.- The new Archbishop of Cincinnati Dennis Schnurr on Thursday held a video conference with nine Cincinnati-area Catholic high schools. He took questions from students in the archdiocese’s widest test of the technology yet.
The 61-year-old Archbishop Schnurr conducted the event while seated among two dozen La Salle High School seniors in the school’s media library. The Cincinnati Inquirer reports that small real-time images of students at the other schools appeared on a web page that was projected onto a wall’s large white screen.
The technology, an internet videoconferencing service that costs about $400 per month, generally worked throughout the event. Those schools with technical difficulties had their students text message or phone their comments.
Students reported that some questions were prepared or refined by adults.
Responding to one question, the archbishop explained that his first priorities are to spread Jesus’ teachings and to get youth more involved in the Church.
La Salle senior Andrew Engel voiced concern that many parishes don’t have youth ministries.
Archbishop Schnurr said that parishes should incorporate young people into their councils and committees.
"But I also encourage young people not to stand back and wait to be invited," he said. "Step forward and say you want to be part of this."
Students asked about just war ethics, whether the archbishop was concerned about losing Catholics to large non-denominational Protestant churches, and what he planned to do to bring more young people into the priesthood.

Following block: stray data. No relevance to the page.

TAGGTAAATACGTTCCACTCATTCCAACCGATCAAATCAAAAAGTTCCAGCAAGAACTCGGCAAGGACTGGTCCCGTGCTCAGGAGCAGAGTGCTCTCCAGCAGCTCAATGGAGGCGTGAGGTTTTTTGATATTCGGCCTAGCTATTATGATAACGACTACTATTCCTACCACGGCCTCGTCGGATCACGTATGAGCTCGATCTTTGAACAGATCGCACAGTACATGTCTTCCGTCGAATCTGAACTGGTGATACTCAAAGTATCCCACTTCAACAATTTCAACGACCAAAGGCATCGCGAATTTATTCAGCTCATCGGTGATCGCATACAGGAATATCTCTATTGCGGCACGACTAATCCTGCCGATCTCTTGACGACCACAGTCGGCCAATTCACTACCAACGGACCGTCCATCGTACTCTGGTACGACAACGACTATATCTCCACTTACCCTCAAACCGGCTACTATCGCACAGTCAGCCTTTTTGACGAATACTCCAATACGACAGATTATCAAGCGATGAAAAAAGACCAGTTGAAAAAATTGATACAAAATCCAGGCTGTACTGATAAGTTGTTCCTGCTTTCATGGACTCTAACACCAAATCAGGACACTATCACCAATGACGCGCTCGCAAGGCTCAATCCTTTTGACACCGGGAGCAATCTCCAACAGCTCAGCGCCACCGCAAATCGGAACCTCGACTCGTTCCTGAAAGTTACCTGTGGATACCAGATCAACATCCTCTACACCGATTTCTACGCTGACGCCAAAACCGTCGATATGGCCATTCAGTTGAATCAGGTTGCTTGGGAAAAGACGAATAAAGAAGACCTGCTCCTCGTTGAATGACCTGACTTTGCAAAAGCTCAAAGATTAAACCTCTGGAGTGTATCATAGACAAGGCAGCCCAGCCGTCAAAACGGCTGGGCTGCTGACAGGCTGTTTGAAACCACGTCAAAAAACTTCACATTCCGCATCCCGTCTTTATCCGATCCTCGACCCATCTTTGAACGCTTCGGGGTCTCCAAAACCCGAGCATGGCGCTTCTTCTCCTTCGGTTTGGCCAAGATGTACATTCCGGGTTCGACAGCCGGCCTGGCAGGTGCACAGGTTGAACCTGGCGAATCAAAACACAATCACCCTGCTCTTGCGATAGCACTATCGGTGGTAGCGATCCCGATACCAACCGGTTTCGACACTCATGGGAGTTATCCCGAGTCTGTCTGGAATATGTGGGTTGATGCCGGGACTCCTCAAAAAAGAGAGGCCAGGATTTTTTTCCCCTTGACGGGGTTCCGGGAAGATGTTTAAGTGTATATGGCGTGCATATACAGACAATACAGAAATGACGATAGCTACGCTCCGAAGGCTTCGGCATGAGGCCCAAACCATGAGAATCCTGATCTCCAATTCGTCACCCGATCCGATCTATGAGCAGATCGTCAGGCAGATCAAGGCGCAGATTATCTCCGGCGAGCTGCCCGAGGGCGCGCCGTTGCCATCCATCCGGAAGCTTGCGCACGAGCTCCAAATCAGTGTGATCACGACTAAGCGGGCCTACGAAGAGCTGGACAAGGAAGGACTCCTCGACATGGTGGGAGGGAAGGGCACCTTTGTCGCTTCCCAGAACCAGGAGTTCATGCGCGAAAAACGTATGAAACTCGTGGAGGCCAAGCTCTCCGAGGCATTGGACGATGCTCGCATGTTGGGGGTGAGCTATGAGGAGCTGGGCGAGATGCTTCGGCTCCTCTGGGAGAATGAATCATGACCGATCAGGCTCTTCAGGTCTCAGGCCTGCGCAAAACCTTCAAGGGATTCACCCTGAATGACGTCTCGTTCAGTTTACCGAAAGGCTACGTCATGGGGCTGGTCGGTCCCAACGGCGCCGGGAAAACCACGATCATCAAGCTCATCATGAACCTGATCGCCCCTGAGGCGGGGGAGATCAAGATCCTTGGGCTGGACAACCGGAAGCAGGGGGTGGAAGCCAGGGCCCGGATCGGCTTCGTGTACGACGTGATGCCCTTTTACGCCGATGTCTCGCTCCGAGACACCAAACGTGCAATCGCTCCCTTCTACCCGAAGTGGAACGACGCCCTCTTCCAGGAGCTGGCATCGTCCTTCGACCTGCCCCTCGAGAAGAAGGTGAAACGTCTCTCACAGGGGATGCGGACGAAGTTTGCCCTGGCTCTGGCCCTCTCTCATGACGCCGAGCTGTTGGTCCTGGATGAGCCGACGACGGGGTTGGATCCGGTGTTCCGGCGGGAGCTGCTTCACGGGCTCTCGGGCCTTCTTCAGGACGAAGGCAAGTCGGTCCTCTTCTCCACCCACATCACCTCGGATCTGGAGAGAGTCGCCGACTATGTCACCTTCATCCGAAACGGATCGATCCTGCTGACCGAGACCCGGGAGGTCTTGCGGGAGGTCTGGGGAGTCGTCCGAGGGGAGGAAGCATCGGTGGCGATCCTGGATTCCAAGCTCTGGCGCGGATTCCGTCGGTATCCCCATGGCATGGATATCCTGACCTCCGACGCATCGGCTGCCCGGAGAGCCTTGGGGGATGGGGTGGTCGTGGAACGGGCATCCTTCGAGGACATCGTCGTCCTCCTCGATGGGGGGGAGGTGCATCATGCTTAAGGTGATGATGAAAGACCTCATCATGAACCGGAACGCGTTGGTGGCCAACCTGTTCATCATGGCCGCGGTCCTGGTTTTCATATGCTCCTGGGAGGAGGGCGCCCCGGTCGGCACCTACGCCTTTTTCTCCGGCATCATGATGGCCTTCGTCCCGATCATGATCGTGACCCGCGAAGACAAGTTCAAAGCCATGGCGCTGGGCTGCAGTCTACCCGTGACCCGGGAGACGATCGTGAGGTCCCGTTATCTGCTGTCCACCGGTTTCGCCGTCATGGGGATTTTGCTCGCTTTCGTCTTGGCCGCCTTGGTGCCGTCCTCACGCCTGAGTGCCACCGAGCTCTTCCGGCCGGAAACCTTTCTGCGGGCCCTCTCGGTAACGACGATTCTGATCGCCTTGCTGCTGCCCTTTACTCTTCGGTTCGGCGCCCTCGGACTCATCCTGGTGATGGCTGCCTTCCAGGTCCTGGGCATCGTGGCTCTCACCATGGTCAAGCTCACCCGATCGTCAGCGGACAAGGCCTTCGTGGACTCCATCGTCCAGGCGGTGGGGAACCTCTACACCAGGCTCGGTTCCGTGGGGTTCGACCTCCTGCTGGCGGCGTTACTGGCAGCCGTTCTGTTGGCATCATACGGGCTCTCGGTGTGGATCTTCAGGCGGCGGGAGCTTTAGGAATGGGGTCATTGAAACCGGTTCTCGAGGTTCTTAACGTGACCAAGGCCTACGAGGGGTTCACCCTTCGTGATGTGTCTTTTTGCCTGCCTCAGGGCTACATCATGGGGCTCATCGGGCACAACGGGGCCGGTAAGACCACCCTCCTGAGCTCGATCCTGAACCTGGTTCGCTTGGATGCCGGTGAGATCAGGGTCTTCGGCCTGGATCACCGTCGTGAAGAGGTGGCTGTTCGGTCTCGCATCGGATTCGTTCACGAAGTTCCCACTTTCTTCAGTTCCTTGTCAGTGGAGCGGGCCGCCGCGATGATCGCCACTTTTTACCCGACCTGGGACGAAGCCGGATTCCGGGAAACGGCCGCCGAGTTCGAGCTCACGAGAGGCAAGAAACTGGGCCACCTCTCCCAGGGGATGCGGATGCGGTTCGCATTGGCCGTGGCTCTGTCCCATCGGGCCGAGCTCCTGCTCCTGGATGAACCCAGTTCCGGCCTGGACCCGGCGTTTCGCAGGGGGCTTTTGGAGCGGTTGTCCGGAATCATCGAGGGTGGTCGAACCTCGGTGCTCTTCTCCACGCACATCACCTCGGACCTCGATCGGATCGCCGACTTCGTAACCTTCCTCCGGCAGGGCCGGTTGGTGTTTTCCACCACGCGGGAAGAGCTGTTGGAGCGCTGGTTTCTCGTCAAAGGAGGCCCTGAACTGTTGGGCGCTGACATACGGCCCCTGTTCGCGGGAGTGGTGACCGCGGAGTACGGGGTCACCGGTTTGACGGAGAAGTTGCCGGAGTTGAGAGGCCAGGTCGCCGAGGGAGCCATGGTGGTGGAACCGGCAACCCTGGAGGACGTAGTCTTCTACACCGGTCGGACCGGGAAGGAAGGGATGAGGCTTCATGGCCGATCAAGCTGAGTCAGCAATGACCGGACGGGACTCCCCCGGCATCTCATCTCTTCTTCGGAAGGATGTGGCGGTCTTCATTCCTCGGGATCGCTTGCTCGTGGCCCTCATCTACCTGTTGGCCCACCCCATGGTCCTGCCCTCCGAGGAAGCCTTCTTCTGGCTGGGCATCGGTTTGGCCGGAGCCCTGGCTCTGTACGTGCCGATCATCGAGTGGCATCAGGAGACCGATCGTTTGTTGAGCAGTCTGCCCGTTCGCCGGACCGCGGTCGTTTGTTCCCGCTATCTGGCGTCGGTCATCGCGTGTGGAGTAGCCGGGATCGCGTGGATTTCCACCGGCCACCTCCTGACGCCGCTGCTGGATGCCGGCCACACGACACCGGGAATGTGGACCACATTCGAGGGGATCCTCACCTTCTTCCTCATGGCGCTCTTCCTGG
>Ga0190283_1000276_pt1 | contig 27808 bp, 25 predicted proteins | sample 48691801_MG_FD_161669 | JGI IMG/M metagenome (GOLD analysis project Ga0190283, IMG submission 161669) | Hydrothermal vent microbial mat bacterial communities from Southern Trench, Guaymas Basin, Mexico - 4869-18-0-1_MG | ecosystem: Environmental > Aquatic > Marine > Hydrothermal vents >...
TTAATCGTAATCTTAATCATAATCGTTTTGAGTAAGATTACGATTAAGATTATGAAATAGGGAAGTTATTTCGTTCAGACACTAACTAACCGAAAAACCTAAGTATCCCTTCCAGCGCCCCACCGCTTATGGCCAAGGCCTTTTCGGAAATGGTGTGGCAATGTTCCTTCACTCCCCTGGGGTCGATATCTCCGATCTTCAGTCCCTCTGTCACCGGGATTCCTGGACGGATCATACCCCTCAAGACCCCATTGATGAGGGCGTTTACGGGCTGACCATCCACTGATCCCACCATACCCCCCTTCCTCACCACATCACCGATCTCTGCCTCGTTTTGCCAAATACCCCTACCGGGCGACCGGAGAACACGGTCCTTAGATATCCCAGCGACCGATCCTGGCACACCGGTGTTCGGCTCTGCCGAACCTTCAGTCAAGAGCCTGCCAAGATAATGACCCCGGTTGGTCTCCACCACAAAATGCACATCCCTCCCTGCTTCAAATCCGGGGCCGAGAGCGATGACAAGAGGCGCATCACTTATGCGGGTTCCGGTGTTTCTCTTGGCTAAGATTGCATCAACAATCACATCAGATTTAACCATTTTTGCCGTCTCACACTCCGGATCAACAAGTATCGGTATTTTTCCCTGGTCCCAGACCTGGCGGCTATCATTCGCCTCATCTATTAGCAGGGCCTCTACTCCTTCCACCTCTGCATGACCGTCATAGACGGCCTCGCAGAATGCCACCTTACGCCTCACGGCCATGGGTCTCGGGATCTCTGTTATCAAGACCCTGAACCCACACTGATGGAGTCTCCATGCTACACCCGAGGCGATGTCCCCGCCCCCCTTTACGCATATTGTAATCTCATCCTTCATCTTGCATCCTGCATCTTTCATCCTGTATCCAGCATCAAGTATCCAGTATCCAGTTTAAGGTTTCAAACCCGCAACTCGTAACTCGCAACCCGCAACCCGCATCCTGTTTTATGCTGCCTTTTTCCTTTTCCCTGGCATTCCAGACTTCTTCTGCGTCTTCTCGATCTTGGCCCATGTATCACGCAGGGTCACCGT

Other questions concerned falling Catholic school enrollments and how to increase pay for Catholic school teachers.
The archbishop reported that lay people such as financial professionals, attorneys, business owners and doctors are offering him help to find better ways to funds schools and teacher’s salaries.
"Over the years our schools have become out of range for some families who live in poverty," he said. "Our schools are there to present the teachings of Christ to everyone."
Archbishop Schnurr, who owns an iPhone, added that the Catholic Church should deliver Christ’s teaching in new ways, using technology. He encouraged churches and schools to promote a “culture of vocations’ so youth can hear God’s call.
"This is venturing into a whole area of communications that is new to me," the archbishop said of the video conference. "But I think it's good."
He told the Cincinnati Inquirer the technology may be a valuable communication method for the archdiocese, which covers 19 Ohio counties with 114 schools and almost 45,000 students.
David Volk, La Salle’s technology director, said that Archbishop Schnurr could hold “fireside chats” with parishioners without leaving his office.
"I wouldn't say this is cutting-edge technology, but it's pretty awesome for a high school to do," he remarked.